I would hope that Love going to Portland for some non-core pieces doesn’t screw up the team chemistry. That was a big part of their success and Portland might be better off looking at alternative solutions that won’t have as much of an adverse impact on that chemistry if that is the case (such as Al Horford).

    • The problem with the Portland proposal is that, despite the cap flexibility, that deal does almost nothing to help the Cavs in the short term (outside of maybe Meyers Leonard). The Cavs would almost certainly want either some guys who can step into the rotation or immediate cap room to spend elsewhere (so very little guaranteed money coming back). The Cavs don’t have the time to let Leonard, Vonleh, etc., develop.

  6. The problem is that the Warriors are just a bad matchup for him. Warriors have been able to take advantage of Love’s defensive struggles all series. Aside from this series and last series vs. TOR, he;s been solid all year. But if the Cavs feel they need to clear cap space, I think they should look into moving him.

  7. Thronson5

    I think they should trade him. Either to the Suns, Nuggets, Spurs, Bulls or even Hear are all good possibilities to me. I can see the Heat if they lose Bosh and Whiteside really pushing hard for him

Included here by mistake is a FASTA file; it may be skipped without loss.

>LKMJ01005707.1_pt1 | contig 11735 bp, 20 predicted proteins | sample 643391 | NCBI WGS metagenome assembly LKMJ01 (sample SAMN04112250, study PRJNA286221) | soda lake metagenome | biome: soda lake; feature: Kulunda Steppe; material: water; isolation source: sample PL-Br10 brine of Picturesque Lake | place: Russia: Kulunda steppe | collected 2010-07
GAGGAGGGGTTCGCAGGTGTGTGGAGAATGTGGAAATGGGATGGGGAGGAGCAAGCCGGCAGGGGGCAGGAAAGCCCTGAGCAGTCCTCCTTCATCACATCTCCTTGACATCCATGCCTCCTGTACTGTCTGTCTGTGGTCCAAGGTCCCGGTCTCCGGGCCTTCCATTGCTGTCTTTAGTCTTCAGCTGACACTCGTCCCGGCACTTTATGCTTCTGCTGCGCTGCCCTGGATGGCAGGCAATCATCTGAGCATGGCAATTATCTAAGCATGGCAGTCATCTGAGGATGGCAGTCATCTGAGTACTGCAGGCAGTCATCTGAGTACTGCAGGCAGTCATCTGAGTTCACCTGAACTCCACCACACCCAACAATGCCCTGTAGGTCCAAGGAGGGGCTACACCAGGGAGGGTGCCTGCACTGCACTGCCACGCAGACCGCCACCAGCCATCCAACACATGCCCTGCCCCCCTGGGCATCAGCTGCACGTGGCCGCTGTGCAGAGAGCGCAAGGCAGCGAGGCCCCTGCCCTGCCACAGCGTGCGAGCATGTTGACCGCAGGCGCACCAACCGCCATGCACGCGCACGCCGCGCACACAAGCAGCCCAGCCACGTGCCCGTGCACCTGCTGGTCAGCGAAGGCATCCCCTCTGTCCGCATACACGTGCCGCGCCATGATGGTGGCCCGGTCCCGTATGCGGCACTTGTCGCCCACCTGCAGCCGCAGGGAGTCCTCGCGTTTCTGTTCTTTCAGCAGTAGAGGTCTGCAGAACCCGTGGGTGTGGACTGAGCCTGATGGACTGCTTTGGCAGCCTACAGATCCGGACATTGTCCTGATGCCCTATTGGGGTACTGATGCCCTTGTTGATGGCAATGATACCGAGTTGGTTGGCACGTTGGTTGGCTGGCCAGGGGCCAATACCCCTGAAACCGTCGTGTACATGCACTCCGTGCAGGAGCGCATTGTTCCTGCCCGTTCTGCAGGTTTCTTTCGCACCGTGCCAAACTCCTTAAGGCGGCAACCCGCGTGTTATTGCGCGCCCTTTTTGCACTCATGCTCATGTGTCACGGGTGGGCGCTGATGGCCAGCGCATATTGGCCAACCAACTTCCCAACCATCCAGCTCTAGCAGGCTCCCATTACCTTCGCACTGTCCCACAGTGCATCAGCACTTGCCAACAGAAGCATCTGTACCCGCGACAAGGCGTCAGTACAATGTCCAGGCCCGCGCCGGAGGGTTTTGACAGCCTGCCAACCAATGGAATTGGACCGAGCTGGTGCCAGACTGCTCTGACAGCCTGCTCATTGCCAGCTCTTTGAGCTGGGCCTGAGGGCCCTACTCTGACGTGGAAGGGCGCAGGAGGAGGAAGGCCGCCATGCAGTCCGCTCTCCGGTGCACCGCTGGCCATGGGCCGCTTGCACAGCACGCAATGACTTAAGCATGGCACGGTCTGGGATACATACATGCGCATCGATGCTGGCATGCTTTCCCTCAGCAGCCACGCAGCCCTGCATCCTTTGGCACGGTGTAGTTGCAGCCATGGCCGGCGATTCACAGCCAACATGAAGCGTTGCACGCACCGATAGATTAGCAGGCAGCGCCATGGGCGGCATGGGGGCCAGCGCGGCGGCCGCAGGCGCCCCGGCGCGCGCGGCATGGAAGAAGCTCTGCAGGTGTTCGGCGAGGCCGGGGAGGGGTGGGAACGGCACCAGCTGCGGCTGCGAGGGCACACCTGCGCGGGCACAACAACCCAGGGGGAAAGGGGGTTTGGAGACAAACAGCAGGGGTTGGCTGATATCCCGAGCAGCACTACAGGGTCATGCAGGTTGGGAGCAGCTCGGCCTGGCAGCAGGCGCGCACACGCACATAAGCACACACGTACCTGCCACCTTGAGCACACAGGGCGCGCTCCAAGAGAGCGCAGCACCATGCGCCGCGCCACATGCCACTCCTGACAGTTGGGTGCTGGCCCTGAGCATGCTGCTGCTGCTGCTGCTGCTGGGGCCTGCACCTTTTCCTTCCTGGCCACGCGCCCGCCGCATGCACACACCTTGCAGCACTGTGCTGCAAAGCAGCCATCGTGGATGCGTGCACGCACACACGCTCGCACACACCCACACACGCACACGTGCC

8. Thronson5

    But I do think no matter what he has to leave this team. They just don’t click and he is the odd man out. I think Lebron will try very hard to get at least one of his best friends to come play with him in Cleveland. Just don’t know how that’s possible. Wouldn’t surprise me if he left for NY to play with Carmelo honestly Call me crazy but I really see it happening. Before people say it Pilsner happen just wait and see, if I’m wrong then you can say I was crazy hahaha

    • He’s not going to NY. Nothing in NY would benefit him (branding wise) and I’m sure he knows how much the NY media and fans would rip him apart if he failed to deliver immediately. Also, I don’t see him leaving Cleveland until he wins a championship there and/or his final years.

  9. Absolutely not.

    The Cavs have made it to the finals two straight years, despite ever-changing rosters and coaching changes. They need to look across from them at their current opponents and see the value of organizational consistency. Let Lue learn how to coach (since he’s currently being outcouched badly, but it is his first playoffs, first half-year coaching). Let Love define his role (look at what Bosh did between his first and second years in Miami, learning how to maximize his skills for a third-star role). Let the team improve internally, especially on the defensive end, which will only improve as they play more together.

    They’re going to have a clear path to the finals again next year. Why mess with that? Maybe next year they won’t face a historically dominant team, like they have the past two. Maybe an injury bounces their way. Maybe they, simply, improve in a natural way.